(3) Ibid.

(4) Collins, D.L. and Morduch, J., 2007.

(5) Collins, D.L. et al., 2009.

(6) Von Pischke. “Savings as a Tool for International Development: Spotlight on WOCCU’s Program.”  Global Assets Project Panel Discussion. 2009. Washington, DC, New America Foundation. Accessed June 24, 2010.

(7) Branch, B. “Savings as a Tool for International Development: Spotlight on WOCCU’s Program.”  Global Assets Project Panel Discussion. 2009. Washington, DC, New America Foundation. Accessed June 24, 2010.

(8) Collins, D.L. and Leibbrandt, M. “The Financial Impact of HIV/AIDS on Poor Households in South Africa.” AIDS. 21.suppl 7 (2007): S76-S81. Accessed June 27, 2010.

(9) Branch, B. “Savings as a Tool for International Development: Spotlight on WOCCU’s Program.”  Global Assets Project Panel Discussion. 2009. Washington, DC, New America Foundation. Accessed June 24, 2010.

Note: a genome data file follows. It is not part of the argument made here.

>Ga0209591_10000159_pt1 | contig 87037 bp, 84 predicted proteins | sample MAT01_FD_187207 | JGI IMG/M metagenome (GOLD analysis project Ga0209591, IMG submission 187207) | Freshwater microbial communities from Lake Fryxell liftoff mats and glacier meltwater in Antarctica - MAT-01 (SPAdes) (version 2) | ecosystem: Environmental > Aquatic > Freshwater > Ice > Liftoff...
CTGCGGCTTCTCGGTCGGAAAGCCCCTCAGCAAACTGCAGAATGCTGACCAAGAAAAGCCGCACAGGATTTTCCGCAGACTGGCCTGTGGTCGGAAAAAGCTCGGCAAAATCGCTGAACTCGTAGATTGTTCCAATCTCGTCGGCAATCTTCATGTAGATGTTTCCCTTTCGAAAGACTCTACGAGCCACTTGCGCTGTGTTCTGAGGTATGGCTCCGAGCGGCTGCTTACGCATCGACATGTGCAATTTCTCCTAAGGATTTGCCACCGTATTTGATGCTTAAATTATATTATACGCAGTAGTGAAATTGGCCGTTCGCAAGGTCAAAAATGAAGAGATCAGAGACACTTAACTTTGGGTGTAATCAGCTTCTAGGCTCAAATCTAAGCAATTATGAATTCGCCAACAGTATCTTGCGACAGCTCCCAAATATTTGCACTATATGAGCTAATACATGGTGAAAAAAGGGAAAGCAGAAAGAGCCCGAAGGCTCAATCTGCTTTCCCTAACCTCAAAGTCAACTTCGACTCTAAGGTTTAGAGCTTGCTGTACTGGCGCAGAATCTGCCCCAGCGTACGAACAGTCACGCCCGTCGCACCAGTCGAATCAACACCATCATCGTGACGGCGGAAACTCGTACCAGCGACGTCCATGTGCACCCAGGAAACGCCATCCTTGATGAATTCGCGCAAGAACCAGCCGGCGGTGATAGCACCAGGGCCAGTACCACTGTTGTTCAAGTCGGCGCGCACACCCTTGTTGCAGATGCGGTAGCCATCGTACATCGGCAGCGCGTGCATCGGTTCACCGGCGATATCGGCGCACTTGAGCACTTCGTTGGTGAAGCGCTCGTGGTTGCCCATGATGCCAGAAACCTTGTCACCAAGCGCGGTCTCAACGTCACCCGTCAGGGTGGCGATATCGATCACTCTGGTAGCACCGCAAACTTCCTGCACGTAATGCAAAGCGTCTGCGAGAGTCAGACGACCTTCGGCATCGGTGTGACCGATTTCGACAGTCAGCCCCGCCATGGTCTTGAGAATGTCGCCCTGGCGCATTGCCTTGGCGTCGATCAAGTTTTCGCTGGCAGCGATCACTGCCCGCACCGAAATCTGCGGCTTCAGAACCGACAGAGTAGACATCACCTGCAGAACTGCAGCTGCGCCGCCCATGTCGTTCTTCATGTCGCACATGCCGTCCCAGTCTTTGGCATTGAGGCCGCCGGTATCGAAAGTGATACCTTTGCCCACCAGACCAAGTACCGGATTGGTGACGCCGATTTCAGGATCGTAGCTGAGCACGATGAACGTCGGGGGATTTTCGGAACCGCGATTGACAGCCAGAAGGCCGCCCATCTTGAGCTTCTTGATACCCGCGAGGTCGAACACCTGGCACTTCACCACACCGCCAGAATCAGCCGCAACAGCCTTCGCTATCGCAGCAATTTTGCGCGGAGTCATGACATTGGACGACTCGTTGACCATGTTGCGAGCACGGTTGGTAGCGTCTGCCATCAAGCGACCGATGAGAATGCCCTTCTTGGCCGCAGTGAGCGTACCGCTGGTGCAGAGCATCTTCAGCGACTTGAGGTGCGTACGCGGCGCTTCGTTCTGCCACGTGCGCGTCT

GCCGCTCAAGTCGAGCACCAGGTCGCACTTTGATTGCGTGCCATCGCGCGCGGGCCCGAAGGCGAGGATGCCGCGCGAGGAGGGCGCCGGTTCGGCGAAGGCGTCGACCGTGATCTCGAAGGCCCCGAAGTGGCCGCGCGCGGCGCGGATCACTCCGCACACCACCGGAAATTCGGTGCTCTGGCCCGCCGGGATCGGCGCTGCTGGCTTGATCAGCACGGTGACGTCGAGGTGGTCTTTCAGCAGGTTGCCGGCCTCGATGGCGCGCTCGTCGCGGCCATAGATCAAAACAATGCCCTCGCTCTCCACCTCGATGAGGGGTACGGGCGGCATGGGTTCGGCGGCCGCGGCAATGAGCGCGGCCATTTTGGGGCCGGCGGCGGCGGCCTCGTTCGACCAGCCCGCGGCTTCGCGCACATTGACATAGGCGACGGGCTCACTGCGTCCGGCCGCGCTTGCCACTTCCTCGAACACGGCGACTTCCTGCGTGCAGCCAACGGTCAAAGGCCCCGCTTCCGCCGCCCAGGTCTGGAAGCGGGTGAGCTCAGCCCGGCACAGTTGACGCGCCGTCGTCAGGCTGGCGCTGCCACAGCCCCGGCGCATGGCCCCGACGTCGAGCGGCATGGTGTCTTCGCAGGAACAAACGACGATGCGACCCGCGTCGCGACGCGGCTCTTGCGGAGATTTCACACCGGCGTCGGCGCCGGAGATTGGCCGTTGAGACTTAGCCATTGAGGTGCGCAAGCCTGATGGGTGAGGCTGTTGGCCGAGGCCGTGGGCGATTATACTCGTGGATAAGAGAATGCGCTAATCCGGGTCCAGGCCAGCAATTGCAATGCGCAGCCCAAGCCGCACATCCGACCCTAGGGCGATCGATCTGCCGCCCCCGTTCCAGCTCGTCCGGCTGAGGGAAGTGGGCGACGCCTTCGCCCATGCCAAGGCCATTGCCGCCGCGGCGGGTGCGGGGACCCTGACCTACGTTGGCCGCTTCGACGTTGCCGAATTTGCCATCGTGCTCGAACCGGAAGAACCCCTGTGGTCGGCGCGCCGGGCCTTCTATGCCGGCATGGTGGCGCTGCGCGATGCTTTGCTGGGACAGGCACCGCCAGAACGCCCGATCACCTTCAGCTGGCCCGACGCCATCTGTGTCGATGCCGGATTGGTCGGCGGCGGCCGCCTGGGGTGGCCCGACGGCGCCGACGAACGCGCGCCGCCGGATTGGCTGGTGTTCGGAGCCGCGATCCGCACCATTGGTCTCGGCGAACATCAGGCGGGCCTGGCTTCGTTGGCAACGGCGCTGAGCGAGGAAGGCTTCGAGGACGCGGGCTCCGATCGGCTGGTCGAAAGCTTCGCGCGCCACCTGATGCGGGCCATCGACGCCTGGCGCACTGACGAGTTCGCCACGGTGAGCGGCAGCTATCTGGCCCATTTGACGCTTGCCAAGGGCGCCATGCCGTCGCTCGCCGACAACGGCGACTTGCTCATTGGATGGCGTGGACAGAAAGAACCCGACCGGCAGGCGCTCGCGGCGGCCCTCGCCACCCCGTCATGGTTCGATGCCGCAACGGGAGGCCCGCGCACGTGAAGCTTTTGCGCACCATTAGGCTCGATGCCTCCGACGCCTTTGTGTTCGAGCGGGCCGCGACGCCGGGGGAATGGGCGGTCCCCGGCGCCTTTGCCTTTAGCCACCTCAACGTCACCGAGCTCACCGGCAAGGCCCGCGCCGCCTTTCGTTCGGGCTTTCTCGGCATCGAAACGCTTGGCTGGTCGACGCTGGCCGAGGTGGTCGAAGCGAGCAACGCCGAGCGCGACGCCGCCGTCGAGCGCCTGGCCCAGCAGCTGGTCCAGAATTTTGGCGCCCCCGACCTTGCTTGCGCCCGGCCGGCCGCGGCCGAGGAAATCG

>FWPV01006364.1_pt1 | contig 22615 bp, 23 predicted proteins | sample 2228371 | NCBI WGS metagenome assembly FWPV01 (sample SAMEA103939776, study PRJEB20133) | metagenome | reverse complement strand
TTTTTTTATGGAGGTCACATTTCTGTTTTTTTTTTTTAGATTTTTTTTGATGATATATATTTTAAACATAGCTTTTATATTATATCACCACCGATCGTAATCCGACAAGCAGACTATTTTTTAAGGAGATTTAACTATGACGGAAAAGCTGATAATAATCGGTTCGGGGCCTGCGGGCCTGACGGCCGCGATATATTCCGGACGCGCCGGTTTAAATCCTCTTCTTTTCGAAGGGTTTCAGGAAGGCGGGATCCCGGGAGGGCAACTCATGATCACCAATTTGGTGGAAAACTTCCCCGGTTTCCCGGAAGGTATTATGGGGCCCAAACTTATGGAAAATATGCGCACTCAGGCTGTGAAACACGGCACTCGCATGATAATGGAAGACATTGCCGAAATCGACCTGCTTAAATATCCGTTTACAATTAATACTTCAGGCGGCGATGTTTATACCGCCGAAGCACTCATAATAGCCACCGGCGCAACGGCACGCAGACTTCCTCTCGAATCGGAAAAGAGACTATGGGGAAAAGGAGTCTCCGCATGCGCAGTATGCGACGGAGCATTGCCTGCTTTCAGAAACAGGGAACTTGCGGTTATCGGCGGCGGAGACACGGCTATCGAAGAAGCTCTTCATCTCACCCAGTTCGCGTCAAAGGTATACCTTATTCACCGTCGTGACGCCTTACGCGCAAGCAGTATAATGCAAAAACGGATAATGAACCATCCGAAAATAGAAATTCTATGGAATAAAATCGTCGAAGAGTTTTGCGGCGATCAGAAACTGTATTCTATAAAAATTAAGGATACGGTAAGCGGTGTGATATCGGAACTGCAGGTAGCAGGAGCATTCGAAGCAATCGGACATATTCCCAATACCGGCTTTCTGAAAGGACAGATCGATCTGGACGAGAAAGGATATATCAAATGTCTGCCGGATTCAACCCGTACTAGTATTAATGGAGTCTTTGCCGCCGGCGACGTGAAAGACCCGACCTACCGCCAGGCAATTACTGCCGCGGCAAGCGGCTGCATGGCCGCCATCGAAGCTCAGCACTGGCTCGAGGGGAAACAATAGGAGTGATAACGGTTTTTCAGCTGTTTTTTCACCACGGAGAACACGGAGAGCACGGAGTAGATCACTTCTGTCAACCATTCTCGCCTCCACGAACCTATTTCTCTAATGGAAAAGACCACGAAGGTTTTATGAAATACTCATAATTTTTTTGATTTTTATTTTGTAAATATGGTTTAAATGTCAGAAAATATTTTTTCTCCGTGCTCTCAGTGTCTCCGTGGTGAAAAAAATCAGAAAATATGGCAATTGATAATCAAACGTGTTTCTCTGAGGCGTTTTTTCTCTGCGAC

(10) Ibid.

(11) Kristof, K.D. “Moonshine or the Kids?” 22 May 2010. The New York Times. Accessed July 7, 2010.

(12) Stark, E. “Savings as a Tool for International Development: Spotlight on WOCCU’s Program.”  Global Assets Project Panel Discussion. 2009. Washington, DC, New America Foundation. Accessed June 24, 2010.

(13) Ibid.

(14) Kiva. “How Kiva Works.” Kiva. 2010. Accessed June 30, 2010.

(15) Collins, D.L. “Savings as a Tool for International Development: Spotlight on WOCCU’s Program.”  Global Assets Project Panel Discussion. 2009. Washington, DC, New America Foundation. Accessed June 24, 2010.

(16) Ibid.

(17) Ibid.

(18) Ibid.

(19) Wyeth, N. “Report from the Mobile Money Summit: State of the Industry.” NextBillion : Development Through Expertise. 2010. Accessed on June 28, 2010.

(20) Collins, D.L., 2009.